Business lessons from the trail

by Jennifer Pharr Davis

Recently, I have been getting a lot of e-mails and questions about how to make a living or start a business in the Outdoor Industry. So I thought I’d write a post about my experience and nine lessons I’ve learned as the founder and owner of Blue Ridge Hiking Company.

There are risks and hardships that are involved in backcountry camping and starting your own company.

I started my company as a naïve 24 year-old who wasn’t thinking entrepreneurially, but rather as an idealist who wanted to help other people get outdoors. It sounded fun. What could be better than encouraging folks to get out on the trail, right?

Much like my attitude towards hiking the Appalachian Trail at age 21. I am glad that I started my company before “I knew any better.” If I had been aware of all the 24-7 complexities of self-employment, plus the liability, plus the pressure and lack of security – not to mention horrible health insurance options, then I would probably be working for someone else right now. Which might be more secure, but probably not as fulfilling.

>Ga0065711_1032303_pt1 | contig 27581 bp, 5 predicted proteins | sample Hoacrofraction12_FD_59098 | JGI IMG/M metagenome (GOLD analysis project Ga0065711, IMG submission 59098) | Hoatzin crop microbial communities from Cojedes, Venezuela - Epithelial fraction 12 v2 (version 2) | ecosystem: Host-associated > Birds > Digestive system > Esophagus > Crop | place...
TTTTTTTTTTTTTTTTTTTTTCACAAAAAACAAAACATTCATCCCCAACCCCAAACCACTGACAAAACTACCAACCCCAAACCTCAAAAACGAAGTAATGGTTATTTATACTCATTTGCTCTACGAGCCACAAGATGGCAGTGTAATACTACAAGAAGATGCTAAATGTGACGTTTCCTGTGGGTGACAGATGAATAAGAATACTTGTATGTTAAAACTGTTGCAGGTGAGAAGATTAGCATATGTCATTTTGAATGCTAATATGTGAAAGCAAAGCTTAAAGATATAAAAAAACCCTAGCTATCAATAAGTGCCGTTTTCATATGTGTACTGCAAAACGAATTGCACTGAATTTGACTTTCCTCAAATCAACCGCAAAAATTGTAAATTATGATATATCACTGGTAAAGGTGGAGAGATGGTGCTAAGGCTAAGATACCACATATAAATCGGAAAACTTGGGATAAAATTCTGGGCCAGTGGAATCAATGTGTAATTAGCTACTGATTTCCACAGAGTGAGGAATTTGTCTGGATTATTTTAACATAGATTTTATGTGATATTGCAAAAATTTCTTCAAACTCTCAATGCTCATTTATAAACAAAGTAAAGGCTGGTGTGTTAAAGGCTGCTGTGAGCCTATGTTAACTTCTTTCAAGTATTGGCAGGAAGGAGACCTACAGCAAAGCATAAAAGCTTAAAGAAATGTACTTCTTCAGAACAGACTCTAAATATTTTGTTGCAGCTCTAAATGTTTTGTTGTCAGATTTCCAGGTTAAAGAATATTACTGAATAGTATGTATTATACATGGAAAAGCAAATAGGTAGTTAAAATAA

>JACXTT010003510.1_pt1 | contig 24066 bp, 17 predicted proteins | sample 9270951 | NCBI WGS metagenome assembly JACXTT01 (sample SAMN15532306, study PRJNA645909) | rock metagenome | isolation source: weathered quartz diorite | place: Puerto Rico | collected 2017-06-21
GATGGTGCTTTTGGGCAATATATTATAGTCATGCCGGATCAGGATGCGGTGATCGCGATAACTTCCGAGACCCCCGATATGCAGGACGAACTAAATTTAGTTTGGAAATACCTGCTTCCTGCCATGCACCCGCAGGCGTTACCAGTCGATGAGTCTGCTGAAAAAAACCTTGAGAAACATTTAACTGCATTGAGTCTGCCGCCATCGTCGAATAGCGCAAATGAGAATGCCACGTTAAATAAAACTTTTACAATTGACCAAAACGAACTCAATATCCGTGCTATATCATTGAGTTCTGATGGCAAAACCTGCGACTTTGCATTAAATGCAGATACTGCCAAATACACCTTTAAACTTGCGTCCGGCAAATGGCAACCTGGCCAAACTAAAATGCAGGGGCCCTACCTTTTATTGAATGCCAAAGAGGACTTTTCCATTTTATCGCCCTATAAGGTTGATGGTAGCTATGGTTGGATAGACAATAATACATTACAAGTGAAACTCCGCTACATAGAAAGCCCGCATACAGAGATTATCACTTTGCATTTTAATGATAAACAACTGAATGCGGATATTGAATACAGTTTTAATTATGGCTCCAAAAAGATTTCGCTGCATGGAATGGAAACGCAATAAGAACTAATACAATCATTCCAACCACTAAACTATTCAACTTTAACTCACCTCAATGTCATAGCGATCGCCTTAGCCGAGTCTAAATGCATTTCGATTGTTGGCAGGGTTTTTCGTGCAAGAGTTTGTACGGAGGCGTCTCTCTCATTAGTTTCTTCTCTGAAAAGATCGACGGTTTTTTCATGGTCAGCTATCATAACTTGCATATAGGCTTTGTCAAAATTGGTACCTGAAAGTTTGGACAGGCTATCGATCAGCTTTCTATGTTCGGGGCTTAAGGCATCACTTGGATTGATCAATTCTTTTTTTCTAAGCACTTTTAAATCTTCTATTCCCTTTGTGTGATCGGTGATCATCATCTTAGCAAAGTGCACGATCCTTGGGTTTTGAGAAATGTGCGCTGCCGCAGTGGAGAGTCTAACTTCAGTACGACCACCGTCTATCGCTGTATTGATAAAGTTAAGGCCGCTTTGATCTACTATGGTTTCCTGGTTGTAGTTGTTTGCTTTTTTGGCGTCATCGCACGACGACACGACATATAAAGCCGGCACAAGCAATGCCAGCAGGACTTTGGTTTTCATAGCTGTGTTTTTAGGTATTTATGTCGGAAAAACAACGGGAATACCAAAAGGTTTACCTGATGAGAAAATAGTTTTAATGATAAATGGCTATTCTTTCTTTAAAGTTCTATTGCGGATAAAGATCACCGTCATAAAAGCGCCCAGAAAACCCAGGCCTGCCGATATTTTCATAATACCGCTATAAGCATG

If you don’t know how to backpack or run a business, then you’d better be able to adapt pretty quickly.

I learned pretty quickly that it doesn’t matter what industry you work in, there will still be administrative, accounting, marketing, and management needs. And when you start your own business as a sole-proprietor you will be fulfilling all of those demands. You have to be able to stay on your toes and adapt to your environment or else you will most likely get off the trail and do something different. It’s a fact that most small businesses fail in the first three years and most thru-hikers quit on the first half of the trail.

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